The services feature allows you to group transactions into different sets that belong together and get aggregated together in their own chart and overall response time.
When your project is a combination of multiple services combined with CLI scripts or workers running in different contexts, then having just one aggregated chart with just one response time can distort your view of the real picture. The response times, request numbers and failure rates are aggregated by comparing apples with oranges.
Services can be switched from the top level navigation of any project. Depending on the number ofservices in a project you see an expanded selector or a dropdown:
Services allow for a project to differentiate between different types of users. Depending on the purpose of your project, this distinction may be helpful,_or it may be critical. This is because it’s only when the group of users is uniform (e.g., a shop’s end-users vs its backend administrators) is the aggregated data meaningful.
Why? When a project is composed of multiple services (such as micro services and different user types) combined with CLI scripts and workers running in different contexts, having just one aggregated chart can distort the perception of how the project is working. This is because the needs and timing of regular users are notably different from backend, administration-type, users.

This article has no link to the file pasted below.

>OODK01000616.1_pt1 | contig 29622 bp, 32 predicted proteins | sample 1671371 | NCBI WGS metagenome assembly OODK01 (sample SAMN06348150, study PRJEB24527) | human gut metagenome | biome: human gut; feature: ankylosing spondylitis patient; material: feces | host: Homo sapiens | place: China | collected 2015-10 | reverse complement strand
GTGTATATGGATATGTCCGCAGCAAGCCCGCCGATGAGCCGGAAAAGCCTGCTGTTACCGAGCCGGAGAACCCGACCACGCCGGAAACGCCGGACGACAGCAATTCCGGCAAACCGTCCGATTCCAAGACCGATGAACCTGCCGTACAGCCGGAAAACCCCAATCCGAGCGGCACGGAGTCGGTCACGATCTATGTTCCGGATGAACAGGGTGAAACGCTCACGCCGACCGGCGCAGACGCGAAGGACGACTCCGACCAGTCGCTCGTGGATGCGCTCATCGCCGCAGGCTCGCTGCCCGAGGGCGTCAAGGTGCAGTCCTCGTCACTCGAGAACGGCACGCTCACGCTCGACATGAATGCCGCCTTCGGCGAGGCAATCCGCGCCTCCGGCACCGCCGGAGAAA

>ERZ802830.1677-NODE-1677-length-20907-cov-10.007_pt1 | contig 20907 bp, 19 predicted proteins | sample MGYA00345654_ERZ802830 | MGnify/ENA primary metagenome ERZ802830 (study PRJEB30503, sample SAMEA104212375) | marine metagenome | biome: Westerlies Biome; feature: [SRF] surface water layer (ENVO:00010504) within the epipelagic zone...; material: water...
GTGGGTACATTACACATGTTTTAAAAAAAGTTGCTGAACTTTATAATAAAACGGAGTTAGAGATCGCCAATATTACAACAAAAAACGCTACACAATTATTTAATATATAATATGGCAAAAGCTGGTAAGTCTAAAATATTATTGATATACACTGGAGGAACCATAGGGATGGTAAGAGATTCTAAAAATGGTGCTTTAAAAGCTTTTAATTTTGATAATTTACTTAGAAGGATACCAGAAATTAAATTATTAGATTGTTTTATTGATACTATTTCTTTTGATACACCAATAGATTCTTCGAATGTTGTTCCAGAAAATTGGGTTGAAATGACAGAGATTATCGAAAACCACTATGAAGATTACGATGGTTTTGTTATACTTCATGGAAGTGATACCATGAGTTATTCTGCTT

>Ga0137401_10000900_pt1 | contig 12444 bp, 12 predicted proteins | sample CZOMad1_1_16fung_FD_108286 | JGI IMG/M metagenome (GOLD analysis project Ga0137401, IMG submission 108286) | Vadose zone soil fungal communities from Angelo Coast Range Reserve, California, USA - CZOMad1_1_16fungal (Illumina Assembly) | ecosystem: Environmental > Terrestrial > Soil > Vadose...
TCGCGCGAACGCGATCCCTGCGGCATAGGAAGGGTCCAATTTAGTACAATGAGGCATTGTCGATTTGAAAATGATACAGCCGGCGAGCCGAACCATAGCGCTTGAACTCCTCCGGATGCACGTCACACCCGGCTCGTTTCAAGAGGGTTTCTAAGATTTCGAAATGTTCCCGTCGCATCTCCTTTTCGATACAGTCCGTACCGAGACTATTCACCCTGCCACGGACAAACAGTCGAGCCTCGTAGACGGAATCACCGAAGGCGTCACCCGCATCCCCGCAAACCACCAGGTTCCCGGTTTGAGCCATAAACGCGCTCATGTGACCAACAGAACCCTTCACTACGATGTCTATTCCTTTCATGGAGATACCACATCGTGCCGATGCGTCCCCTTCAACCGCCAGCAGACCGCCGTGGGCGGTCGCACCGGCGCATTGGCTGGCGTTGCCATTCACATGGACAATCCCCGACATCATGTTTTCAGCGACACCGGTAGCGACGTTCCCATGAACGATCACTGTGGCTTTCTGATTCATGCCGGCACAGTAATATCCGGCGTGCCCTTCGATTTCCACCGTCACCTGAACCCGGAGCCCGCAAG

If, for example the performance of backend transactions are slower than for regular users, that may be entirely acceptable. However, for regular users, slow transaction response times can mean the difference between a successful purchase and abandoning a cart for another online shop.
By aggregating them together, neither could be distinguished from the other. You couldn’t discern if the frontend response times were higher than they should be, or backend response times were unnaturally low. By using multiple services, the information stored becomes far more meaningful.